‘Nod’ by Adrian Barnes [Book Review]

Over Christmas I had the chance to catch up with some of my friends who are currently dispersed all over the country (and indeed the world) whilst they’re at university: one such friend was Alice, my Harry Potter and book loving buddy. As usual, we went for lunch and then went book browsing, which typically involves a whole lot of recommendations and subsequent purchases. One recommendation made to me by Alice was Nod by Adrian Barnes, which certainly made for an interesting read for the 2017 Reading Challenge.

Title: Nod
Author: Adrian Barnes
Released: 2012
Pages: 261
Category: #47 A book with an eccentric character
Rating: 6/10

“I came to believe that if something can be imagined it must be possible.”

Nod is a sci-fi novel unlike anything I’ve ever read. Paul, a writer, created Nod, a fantasy land where nobody sleeps. All fine whilst fictional, but one day the whole world is unable to sleep and Nod becomes a reality. The novel follows Paul (who is a rare individual capable of sleep) and his partner Tanya on their mission to adapt and survive, or die in this newly created hell.

An incredibly literary piece of work (far more so than your average sci-fi/fantasy), it is ultimately a zombie/apocalypse story. In terms of characterisation, I didn’t particularly connect with any one person on an individual level, instead I find myself absorbed in the devastation of the scenario.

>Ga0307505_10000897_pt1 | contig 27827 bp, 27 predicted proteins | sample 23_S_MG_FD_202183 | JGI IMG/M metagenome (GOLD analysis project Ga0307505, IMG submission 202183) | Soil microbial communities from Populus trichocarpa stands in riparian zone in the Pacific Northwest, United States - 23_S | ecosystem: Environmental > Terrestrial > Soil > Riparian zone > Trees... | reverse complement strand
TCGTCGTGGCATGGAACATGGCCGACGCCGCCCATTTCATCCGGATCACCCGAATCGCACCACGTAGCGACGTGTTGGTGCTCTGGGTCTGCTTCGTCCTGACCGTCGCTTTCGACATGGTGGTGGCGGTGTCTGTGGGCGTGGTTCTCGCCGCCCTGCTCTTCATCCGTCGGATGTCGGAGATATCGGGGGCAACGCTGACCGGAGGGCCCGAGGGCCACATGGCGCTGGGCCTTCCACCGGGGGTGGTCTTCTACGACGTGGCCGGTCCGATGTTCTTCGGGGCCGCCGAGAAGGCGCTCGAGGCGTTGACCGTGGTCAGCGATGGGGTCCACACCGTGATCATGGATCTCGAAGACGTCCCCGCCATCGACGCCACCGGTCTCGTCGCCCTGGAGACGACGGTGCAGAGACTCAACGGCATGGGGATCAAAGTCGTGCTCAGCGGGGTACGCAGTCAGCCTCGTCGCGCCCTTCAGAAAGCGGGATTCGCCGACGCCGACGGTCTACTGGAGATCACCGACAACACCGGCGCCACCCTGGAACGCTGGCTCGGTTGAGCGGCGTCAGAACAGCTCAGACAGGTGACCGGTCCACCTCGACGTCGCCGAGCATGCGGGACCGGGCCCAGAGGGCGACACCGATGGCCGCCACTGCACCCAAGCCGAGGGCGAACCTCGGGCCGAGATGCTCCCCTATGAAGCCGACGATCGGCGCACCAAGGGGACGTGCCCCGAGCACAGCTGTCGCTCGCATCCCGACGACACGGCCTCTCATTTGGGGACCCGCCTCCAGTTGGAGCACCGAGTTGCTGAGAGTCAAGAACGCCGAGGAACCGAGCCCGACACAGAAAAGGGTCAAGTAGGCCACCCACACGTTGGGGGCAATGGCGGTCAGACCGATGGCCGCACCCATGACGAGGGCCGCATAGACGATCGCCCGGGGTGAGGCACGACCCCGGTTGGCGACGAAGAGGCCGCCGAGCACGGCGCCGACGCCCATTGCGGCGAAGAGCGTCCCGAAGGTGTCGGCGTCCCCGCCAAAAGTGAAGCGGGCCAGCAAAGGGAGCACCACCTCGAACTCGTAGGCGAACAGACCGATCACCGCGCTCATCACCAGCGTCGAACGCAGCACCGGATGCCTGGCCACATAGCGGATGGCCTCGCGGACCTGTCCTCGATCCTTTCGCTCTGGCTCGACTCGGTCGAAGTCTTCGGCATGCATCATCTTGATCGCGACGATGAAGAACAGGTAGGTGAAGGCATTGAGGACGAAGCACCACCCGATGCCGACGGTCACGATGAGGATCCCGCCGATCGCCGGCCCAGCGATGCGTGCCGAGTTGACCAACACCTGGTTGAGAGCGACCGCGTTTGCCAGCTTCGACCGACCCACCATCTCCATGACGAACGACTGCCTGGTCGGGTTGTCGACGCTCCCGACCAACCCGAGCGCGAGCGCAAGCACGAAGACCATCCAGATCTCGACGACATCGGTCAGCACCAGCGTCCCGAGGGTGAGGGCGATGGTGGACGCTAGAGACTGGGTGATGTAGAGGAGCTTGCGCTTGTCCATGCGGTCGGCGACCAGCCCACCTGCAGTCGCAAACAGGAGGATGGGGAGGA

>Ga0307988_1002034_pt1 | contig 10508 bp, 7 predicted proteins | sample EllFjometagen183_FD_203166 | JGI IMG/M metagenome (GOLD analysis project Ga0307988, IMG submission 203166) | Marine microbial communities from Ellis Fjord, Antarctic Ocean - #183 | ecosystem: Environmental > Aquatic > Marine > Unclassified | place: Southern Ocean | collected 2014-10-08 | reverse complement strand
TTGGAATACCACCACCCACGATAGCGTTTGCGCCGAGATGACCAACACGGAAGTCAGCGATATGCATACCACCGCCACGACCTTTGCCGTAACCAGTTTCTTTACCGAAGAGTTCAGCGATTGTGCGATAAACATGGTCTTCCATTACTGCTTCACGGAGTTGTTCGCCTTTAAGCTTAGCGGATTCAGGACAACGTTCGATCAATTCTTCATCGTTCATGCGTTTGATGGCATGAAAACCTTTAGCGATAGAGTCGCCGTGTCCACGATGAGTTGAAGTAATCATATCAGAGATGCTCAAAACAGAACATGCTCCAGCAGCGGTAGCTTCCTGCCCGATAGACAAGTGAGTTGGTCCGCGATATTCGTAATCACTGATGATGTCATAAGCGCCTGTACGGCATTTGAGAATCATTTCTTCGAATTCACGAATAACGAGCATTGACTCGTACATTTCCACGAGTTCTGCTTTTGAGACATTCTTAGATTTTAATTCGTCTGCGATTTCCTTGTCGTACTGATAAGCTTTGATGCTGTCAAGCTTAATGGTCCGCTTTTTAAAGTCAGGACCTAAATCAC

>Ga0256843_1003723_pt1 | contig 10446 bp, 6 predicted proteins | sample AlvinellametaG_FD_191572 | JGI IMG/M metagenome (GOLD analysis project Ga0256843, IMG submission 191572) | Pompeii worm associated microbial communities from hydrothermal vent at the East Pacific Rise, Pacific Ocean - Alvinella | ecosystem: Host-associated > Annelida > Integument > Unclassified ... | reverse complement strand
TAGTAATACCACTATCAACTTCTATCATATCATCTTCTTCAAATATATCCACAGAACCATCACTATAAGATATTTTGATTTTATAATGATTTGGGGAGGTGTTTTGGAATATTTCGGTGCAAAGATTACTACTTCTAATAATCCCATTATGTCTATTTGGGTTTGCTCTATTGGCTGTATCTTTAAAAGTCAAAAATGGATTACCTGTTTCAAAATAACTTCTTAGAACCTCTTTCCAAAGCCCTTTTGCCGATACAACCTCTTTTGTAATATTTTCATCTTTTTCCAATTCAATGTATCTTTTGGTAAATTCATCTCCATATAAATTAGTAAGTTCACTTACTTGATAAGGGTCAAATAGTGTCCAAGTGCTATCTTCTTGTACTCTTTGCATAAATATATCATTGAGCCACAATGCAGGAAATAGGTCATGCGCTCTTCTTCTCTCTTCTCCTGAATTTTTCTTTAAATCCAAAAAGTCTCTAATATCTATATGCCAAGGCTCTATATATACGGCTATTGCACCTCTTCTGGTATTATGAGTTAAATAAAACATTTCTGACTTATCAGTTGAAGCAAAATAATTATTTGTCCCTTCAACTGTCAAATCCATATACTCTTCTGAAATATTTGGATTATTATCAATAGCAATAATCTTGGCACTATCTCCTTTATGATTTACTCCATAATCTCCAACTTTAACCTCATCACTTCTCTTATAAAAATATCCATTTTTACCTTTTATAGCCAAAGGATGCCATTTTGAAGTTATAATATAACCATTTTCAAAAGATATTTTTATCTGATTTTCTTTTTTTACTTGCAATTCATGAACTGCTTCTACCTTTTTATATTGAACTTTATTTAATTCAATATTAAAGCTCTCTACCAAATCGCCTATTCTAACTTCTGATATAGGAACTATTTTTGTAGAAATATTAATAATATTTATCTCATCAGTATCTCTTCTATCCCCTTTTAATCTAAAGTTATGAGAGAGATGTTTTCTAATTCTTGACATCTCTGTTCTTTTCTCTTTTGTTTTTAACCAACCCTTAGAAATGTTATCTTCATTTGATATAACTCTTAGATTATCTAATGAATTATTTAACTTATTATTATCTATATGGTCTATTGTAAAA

In terms of plot development, this novel started out amazingly: the premise was clearly defined and the characters were intriguing, but unfortunately I didn’t care for the direction the story took, and in places it felt a little rushed (though this is understandable when considering the entire human race is on its way to extinction in a very short space of time).

The edition of the novel I read also contained an essay, My Cancer is as Strange as Fiction, written by the author, something I found incredibly interesting and remarkably relevant to the penned tale. Discussing how life has a way of mimicking the fictional, the parallels between the author’s very real cancer diagnosis and his invented character’s decline was devastating and powerfully emotional. Strangely, it was a fitting and sobering end to a thoroughly thought-provoking tale.

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